“Think a little bit contrarian, and don’t follow the crowd. You certainly want your one seeds to get into the Sweet 16 and maybe further, but don’t feel you have to pick all ones in the Final Four,” he said. “That would make your sheet too similar to everyone else, and you’ll have to be perfect in the other areas to win.”

Carlin is one of a handful of academics that have written papers on this strategy of filling out the bracket.

He joined his then-master’s student Jarad Niemi, now an assistant professor in Iowa State’s statistics department, for Niemi’s thesis on the contrarian strategy.

“We had three years of actual bracket sheets … and asked ourselves ‘What kind of bracket should we have that would beat all the others?’” Niemi said.

The method Carlin and Niemi worked on is now available online, thus eliminating the edge they once had in pools.

Edward Kaplan, an operations research professor at Yale University, also authored a paper on a similar method.

Using his method, Kaplan said one of his former brackets finished about 30th out of 100,000 in a CBS Sports pool.

Filling out a perfect bracket isn’t attainable statistically, with nine quintillion different possibilities.

“That’s a nine with 18 zeros after it,” Kaplan said. “So yeah, a perfect bracket will never happen.”

And while fans become enamored with the Cinderella teams and crazy comebacks, Kaplan said sports present an optimal environment for learning math.

“Sports turned out to be a terrific way to get other people interested in probability and statistical bundling,” he said. “Not everybody is interested in those applications like that with public health or politics.”

Many organizations, like data-driven news outlet FiveThirtyEight, published their own probability statistics for those interested in filling out their bracket with the numbers.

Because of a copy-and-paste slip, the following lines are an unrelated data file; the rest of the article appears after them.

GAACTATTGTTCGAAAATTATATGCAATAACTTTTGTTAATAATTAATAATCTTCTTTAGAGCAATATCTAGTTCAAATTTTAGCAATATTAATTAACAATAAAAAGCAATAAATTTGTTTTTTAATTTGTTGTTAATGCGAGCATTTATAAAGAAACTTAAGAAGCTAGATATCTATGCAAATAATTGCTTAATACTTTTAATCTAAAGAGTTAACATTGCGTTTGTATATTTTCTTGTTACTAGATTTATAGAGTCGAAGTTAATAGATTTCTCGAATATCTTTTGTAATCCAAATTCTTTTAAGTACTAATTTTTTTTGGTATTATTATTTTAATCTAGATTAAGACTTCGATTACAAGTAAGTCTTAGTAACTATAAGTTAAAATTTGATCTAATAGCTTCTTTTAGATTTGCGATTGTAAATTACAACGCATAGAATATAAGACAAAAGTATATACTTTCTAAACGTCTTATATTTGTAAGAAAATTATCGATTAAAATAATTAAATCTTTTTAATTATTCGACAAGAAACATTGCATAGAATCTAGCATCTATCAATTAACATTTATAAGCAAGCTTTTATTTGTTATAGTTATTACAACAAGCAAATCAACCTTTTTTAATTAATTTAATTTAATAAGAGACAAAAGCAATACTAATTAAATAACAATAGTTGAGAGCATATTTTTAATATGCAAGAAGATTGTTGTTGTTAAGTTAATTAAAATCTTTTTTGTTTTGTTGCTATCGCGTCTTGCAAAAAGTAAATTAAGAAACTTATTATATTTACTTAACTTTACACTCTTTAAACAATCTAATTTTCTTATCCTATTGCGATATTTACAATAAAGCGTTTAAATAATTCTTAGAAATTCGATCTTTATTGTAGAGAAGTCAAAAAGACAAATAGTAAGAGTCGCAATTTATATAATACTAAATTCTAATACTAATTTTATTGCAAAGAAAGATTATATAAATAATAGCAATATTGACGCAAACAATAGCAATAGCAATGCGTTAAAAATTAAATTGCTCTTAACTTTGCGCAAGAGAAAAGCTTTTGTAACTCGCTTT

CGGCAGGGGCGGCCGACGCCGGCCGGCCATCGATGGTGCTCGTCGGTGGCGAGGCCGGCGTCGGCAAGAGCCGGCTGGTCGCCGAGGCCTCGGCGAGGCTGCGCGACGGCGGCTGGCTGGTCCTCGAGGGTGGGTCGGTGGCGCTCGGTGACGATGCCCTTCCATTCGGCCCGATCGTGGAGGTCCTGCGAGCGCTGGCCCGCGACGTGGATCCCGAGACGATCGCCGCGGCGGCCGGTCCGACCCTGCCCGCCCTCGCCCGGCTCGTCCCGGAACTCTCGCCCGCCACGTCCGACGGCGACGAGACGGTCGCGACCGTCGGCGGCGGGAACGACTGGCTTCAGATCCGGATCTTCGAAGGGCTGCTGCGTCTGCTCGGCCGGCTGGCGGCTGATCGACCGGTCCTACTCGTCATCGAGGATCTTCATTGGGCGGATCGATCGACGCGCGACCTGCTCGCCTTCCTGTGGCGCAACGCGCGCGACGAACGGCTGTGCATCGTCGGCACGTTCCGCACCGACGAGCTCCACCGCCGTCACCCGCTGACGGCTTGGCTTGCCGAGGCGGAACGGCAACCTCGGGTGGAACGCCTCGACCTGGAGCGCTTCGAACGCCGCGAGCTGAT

The contrarian method “was perfect for this year,” Niemi said, because of the nation’s confidence in undefeated Kentucky.

“Say you pick a team other than Kentucky and your team wins,” Niemi said. “You’re basically sure to win because so many people will pick Kentucky.”

In his pool, Carlin had the luxury of filling out two brackets.

He picked Kentucky in one and Villanova — which already lost — in the other, with slight differences along the way in each bracket.

“I just couldn’t get away from them, though I’m normally a contrarian,” he said. “So, I put a few more upsets in my Kentucky sheet because I figured I needed to get an edge.”

On ESPN’s bracket challenge, nearly 50 percent of participants have Kentucky — the top overall seed — winning the tournament.

FiveThirtyEight set Kentucky’s probability of winning the tournament at 41 percent.

Carlin said the climate has changed for statisticians thanks to people like FiveThirtyEight founder Nate Silver.

“Now, Nate Silver’s made the world safe for nerds,” he said. “It’s cool to be nerdy again and into statistics.”